Writers often refer to their books as their babies. This may seem ridiculous to those, who do not write, but for those of us who do, we so get it. Like raising a child, a writer spends months dreaming about and laboring over the idea of their story, sleepless nights nurturing it and changing its messes, and years developing it into a manuscript we are proud to send out into world. And as with babies, the pain associated with the labor it took to bring the manuscript into the world is quickly forgotten when we are finally holding our bundle of joy.
This photo from the Huffington Post says it all
I began writing SIGH in 2008 and have yet to finish it. The rough draft is two-thirds complete and patiently waiting for me to return to its story. SIGH's plot charts and chapter breakdown still adorn the wall of my dining room administering a good dose of guilt every time I sit down to spend time with my other writing projects.
According to parenting sites, while older children get the benefits of all of the “firsts” a child accomplishes and younger children benefit from the emotional impact of being the baby of the family, middle children often feel left out and invisible. To counteract the effects of Middle Child Syndrome, they advise setting aside time to spend with your middle child.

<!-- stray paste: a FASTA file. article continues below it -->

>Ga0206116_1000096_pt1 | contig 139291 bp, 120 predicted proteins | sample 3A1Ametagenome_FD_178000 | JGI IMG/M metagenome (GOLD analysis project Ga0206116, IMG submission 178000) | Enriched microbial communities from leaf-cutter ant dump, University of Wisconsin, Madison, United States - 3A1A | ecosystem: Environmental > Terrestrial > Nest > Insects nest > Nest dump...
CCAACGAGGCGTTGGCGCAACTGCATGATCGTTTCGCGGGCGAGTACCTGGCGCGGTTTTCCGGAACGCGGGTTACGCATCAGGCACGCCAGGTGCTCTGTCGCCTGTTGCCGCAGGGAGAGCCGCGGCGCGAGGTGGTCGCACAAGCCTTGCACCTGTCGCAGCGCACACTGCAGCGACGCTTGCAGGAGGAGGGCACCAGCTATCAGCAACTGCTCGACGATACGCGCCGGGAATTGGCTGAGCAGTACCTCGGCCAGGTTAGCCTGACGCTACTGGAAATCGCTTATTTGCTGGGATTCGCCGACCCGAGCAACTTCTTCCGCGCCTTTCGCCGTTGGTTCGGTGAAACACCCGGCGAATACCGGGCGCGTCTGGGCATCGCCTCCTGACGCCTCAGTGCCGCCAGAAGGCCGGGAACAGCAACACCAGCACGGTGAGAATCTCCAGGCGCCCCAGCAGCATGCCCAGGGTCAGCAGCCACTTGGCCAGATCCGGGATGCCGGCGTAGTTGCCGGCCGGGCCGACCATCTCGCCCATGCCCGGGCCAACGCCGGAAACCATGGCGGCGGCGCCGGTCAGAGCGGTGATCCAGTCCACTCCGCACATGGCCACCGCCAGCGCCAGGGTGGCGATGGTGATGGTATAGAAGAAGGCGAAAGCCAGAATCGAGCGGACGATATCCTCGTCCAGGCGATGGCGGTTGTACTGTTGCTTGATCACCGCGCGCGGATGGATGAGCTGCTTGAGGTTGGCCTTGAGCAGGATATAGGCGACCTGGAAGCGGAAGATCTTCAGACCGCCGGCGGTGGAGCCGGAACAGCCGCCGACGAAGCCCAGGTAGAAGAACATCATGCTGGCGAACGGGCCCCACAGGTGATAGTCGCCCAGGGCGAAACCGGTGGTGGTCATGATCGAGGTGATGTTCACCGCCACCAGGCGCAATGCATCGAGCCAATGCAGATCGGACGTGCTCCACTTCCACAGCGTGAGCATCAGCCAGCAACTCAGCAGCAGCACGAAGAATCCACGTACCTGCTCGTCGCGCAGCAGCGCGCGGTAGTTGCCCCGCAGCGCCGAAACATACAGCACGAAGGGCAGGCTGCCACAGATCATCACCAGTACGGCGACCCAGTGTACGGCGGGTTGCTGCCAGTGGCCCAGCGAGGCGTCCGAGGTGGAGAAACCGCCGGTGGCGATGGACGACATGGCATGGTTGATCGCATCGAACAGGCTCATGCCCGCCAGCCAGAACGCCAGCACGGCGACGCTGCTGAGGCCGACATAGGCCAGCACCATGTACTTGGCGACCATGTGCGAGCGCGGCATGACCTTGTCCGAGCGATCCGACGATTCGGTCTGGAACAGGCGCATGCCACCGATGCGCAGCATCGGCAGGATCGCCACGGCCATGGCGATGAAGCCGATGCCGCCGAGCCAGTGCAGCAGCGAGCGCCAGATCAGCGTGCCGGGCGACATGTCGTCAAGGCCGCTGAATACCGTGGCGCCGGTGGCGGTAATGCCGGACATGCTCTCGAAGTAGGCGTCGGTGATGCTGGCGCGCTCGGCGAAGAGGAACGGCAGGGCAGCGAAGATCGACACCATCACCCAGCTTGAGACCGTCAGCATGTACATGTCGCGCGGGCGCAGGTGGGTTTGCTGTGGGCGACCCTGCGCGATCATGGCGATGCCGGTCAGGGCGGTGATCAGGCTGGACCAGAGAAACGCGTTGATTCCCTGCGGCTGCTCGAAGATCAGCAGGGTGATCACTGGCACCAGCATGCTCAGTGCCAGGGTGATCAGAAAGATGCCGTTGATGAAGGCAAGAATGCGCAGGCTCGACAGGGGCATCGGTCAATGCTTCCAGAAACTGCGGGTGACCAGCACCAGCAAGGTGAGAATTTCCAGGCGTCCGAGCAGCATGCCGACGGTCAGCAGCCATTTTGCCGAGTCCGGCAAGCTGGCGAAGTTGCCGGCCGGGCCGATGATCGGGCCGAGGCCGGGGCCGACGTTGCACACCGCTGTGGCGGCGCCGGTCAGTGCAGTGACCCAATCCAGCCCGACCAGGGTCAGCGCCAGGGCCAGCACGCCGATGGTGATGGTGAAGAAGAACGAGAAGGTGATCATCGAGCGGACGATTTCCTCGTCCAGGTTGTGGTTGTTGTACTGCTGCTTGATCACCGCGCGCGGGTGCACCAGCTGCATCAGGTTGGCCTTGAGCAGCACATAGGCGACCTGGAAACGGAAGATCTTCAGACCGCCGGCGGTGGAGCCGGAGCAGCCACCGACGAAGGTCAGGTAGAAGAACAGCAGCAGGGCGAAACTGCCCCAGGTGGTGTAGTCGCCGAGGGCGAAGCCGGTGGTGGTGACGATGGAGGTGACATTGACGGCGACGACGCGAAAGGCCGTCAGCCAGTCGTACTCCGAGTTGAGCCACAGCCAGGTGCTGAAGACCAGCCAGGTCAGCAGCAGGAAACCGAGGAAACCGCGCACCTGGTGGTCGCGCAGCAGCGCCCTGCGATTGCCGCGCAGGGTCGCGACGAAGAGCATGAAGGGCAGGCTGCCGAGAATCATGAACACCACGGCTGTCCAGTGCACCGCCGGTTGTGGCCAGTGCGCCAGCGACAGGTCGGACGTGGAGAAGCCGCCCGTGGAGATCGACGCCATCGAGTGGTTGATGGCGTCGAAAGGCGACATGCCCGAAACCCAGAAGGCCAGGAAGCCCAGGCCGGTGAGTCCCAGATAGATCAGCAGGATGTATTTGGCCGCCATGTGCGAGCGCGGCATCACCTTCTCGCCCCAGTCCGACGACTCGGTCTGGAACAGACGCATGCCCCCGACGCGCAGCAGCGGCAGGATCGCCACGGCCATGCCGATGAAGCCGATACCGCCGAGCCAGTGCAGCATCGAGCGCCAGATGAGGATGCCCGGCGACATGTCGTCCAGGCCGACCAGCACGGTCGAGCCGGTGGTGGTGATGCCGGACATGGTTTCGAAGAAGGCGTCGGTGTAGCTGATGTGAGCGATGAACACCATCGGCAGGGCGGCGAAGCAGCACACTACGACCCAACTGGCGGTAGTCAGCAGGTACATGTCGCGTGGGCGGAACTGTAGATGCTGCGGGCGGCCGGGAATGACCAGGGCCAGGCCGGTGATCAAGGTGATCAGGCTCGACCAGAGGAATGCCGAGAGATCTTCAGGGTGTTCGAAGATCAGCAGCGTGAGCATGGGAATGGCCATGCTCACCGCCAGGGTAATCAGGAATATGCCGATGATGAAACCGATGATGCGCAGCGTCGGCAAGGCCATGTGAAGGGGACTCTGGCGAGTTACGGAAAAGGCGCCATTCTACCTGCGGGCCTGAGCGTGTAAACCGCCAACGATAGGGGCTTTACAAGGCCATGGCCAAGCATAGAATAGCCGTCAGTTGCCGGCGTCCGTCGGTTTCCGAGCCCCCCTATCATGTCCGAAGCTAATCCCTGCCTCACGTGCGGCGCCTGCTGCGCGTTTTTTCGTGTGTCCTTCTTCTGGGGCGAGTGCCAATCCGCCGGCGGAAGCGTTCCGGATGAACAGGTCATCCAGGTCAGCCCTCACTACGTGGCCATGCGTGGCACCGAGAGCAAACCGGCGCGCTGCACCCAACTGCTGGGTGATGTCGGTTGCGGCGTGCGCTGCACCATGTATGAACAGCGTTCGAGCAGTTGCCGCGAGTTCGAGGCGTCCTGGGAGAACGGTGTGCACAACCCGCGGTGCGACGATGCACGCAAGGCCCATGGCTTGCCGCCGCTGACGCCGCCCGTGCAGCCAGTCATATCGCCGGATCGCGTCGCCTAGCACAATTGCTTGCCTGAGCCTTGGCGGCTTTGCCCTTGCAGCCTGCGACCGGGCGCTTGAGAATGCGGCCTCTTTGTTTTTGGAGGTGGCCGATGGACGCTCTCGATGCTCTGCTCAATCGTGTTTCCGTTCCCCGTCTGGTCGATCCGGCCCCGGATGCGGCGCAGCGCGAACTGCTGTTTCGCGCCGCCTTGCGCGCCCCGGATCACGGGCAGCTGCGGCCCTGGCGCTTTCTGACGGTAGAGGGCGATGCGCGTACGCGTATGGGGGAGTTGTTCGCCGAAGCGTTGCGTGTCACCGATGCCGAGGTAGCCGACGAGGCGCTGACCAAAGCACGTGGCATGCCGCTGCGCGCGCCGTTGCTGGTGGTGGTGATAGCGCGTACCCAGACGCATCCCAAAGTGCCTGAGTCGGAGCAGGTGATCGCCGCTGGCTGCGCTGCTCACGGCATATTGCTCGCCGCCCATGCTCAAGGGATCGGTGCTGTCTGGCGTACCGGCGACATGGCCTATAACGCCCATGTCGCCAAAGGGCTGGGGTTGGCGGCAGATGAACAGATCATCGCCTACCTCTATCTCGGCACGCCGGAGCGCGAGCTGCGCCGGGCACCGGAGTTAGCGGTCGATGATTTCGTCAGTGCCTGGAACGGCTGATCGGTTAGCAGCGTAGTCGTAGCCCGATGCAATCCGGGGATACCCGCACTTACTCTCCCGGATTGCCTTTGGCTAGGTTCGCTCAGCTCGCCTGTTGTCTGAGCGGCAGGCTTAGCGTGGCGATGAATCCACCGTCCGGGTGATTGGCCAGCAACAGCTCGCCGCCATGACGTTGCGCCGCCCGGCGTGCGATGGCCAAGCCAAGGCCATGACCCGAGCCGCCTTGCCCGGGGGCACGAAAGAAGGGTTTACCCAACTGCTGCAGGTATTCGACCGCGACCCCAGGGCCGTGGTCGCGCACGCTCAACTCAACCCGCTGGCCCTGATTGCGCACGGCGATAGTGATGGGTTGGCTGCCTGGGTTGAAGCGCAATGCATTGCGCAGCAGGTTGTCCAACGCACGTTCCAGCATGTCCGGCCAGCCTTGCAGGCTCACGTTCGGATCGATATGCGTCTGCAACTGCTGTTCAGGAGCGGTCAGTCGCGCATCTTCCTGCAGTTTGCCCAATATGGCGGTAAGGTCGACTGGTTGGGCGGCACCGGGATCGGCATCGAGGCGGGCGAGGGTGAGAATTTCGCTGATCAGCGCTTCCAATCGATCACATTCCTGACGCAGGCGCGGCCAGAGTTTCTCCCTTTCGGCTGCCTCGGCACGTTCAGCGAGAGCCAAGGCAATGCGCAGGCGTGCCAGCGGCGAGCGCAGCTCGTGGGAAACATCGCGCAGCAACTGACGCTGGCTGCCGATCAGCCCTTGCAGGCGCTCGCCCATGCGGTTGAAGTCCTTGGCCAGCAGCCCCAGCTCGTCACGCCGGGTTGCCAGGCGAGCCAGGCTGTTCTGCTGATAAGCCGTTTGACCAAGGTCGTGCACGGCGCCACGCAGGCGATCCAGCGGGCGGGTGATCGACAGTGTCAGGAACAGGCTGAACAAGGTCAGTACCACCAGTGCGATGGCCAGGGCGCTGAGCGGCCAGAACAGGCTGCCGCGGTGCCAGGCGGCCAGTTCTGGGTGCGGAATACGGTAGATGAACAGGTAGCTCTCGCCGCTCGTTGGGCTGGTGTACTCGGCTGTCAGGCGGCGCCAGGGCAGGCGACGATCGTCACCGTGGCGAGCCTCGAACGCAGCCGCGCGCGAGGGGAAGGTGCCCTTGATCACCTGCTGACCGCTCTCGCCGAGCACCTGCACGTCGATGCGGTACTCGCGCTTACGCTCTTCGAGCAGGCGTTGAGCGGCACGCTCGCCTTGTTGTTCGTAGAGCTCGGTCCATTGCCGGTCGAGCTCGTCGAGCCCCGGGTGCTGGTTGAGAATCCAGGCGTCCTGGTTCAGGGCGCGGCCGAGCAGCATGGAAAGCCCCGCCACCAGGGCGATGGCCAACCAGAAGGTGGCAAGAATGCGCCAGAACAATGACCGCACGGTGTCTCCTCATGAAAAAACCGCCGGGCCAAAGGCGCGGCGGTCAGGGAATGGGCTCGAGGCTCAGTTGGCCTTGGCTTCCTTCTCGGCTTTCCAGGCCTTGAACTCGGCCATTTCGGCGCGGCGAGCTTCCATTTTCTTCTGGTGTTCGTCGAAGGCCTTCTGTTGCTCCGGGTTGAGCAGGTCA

So that is what I have set as my new summer writing SMART goal. Having completed my first summer writing SMART goal, finish the current revisions on my baby FINDING OBENO, I am now going to spend some quality writing time with my middle manuscript SIGH. I can’t promise that issues will not arise with my other manuscripts, which may necessitate my attention, but my new goal should alleviate some of the guilt I’ve felt over my poor, neglected middle manuscript.
Now, if only there was an easy way to deal with the guilt over neglecting my actual children and husband while I write.
So, fellow writers, how do you deal with juggling multiple writing projects?